Dr. Frank O. Horton III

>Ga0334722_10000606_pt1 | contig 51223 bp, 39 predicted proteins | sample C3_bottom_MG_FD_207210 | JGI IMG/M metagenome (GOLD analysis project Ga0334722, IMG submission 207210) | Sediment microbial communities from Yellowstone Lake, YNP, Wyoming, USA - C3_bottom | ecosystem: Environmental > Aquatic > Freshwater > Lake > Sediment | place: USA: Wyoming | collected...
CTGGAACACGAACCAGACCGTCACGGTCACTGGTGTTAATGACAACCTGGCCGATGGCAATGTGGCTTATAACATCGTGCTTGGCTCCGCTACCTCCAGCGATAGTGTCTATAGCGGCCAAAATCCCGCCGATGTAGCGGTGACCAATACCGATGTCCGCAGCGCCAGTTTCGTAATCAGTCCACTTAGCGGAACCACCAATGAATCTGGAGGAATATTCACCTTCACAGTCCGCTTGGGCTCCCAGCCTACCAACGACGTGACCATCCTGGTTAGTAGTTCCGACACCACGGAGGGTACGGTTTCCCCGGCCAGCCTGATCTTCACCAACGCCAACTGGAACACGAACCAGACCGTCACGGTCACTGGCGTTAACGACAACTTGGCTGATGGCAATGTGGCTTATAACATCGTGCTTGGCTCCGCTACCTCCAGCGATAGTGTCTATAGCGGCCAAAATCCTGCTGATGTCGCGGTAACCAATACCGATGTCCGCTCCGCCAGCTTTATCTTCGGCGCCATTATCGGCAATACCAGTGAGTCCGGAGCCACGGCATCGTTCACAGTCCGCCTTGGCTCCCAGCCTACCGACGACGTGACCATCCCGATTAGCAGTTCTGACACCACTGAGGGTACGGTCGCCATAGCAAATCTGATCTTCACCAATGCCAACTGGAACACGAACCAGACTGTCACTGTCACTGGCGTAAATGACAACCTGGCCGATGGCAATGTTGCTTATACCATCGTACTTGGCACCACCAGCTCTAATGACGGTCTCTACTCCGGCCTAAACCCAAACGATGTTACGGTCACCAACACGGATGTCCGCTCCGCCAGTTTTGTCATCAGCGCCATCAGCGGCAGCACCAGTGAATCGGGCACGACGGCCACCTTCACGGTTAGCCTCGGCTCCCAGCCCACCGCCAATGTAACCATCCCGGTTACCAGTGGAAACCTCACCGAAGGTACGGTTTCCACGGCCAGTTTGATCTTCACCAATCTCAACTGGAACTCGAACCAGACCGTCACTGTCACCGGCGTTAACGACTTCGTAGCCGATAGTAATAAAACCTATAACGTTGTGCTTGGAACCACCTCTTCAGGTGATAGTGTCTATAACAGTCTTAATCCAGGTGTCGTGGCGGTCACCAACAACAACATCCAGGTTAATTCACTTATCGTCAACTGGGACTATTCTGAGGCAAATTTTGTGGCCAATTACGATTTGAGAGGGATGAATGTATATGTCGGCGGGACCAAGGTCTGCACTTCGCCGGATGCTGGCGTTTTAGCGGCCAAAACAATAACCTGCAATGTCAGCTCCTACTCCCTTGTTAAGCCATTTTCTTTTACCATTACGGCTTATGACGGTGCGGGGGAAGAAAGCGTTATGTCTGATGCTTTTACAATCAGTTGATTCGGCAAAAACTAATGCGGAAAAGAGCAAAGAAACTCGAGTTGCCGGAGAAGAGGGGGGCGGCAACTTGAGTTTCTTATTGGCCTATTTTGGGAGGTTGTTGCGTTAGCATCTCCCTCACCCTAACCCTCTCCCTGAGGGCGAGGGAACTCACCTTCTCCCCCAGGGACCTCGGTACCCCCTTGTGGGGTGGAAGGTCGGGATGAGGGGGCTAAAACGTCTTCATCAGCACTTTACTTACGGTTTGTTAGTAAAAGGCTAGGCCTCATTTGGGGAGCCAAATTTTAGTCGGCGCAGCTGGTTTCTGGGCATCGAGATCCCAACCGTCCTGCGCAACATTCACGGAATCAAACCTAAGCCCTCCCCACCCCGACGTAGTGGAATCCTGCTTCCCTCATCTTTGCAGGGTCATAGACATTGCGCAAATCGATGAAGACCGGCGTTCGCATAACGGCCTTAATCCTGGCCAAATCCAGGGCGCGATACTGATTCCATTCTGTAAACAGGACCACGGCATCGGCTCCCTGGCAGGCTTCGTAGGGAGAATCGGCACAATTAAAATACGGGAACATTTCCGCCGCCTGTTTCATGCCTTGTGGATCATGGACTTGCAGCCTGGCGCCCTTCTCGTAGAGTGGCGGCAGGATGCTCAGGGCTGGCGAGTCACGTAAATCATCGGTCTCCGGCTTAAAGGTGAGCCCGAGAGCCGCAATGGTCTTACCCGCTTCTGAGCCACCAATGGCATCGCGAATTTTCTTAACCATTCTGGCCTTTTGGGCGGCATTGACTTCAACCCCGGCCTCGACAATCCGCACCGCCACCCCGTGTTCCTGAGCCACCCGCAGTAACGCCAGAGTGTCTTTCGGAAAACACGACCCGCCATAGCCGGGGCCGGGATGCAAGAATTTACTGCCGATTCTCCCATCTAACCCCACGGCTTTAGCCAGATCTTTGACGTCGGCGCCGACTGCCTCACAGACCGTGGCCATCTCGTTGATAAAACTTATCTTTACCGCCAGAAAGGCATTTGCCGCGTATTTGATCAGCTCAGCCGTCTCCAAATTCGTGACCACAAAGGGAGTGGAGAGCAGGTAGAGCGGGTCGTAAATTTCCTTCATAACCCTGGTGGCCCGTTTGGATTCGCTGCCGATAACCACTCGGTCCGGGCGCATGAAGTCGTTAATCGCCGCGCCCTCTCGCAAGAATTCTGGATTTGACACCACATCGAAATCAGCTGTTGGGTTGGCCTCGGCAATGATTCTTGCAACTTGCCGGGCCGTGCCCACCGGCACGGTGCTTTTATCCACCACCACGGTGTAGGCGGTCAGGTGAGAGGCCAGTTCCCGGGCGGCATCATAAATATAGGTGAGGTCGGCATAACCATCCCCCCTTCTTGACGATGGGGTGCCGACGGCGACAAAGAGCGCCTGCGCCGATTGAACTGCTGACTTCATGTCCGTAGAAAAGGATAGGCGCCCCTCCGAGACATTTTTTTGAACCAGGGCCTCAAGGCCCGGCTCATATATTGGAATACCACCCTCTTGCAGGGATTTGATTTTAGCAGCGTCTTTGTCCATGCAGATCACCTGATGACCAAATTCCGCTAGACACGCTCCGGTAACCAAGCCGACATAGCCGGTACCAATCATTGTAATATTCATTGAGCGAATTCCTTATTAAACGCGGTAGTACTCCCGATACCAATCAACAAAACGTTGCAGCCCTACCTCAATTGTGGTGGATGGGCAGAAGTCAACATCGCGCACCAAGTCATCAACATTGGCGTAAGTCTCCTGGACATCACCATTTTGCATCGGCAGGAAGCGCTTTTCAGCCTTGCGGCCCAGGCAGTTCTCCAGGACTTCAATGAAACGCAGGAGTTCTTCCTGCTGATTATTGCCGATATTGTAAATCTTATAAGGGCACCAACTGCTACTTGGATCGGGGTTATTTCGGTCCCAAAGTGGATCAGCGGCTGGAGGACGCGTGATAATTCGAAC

(News story) Dr. Frank O. Horton III, a leader in the practice of sleep medicine in northwest Ohio and southeast Michigan, who was an accreditor for sleep clinics across the country, died Oct. 10 in his Sylvania Township home. He was known to his patients for his jokes as well as his persistence in improving their well-being. He was 69. He was diagnosed with squamous cell cancer in February and continued working at ProMedica Toledo Hospital until March. He saw patients in Toledo for more than 35 years, starting a pulmonary practice at Toledo Hospital in 1979. He soon added the specialty of sleep medicine, which he saw as a nearly unexplored area, his son Nicholas said. By about 2005, his work was heavily focused on sleep medicine and through the years he oversaw ProMedica's expansion of its sleep labs from one to about seven. "He was the man to go to for sleep," said Rosie Assenmacher, a registered nurse who worked with him for 28 years. Dr. Horton typically saw about 20 patients a day, four days a week. On the fifth day, he interpreted sleep studies - he usually had 40 to 50 such data downloads from sleep labs per week - and traveled to sleep clinics in regional cities. At various times he saw patients in Adrian, Defiance, Fremont, and Lima, Ohio, and he had speeding tickets to prove it. Early on, when Dr. Ronald Wainz was his only partner, Dr. Horton worked full days every other weekend too. As their practice added partners, he worked every third weekend and then every fourth. In recent years, the practice has had about six doctors and 10 other employees. But Dr. Horton added more travel, as a reviewer of sleep labs for a sleep disorders group. "He worked incessantly," Dr. Wainz said. One of his biggest challenges was trying to get his patients to stop smoking; about 60 percent of his patients smoked at some point in their lives, his nurse estimated. "You cannot smoke unless you're on fire," he'd tell patients, but he also wrote letters to the editor about the harm from second-hand smoke. He was often quoted in The Blade and other local media in stories about getting a good night's sleep. "If you are sleep deprived, your reaction time is like that of a person with a couple of drinks in his system," Dr. Horton told The Blade in 2012. Another challenge was to get his patients to actually use the sleep apnea devices that he prescribed for them. The average U.S. compliance rate for patients wearing such devices at night is 30 percent to 40 percent, Dr. Wainz said, but their practice claims double that rate. Dr. Horton, he said, was an old-school physician who encouraged his patients to return for adjustments to devices that weren't immediately comfortable. And he always had jokes for them. Some were even a little off-color and he'd tell them to little old ladies, who only seemed to love him all the more, Dr. Wainz said. The bureaucracy of medicine annoyed Dr. Horton. He always seemed to win, Dr. Wainz said, in convincing insurance representatives of the need for his prescriptions, but he saw such discussions as time lost with his patients. His politics were conservative. He displayed a photo of George W. Bush in his office and had once golfed with Newt Gingrich. He was born Feb. 18, 1947, to Frank and Sylvia Horton and grew up in the Cincinnati area. He graduated in 1965 from Loveland High School, where he ran cross country and played basketball - helping win the city championship his senior year. He received a bachelor's degree in biology in 1969 from Morehead State University in Kentucky and graduated from the Medical College of Ohio in 1973. He interned at Hurley Medical Center in Flint, Mich., and was a resident at Denver General Hospital and the Cleveland Clinic. He had fellowships at the University of Oklahoma. He met his wife Susan playing tennis, and they married Dec. 26, 1988. He enjoyed golf and work in their backyard and was seemingly ambidextrous, his wife said. Surviving are his wife, Susan; sons, Frank IV and Nicholas; sister, Sylvia Layne; and two grandchildren. Services are at 10 a.m. today in Most Blessed Sacrament Catholic Church. Walker Funeral Home is handling arrangements. The family suggests tributes to the church or the Juvenile Diabetes Research Foundation. This is a news story by Blade staff writer Jane Schmucker. Contact her at: email@example.com or 417-724-6050.
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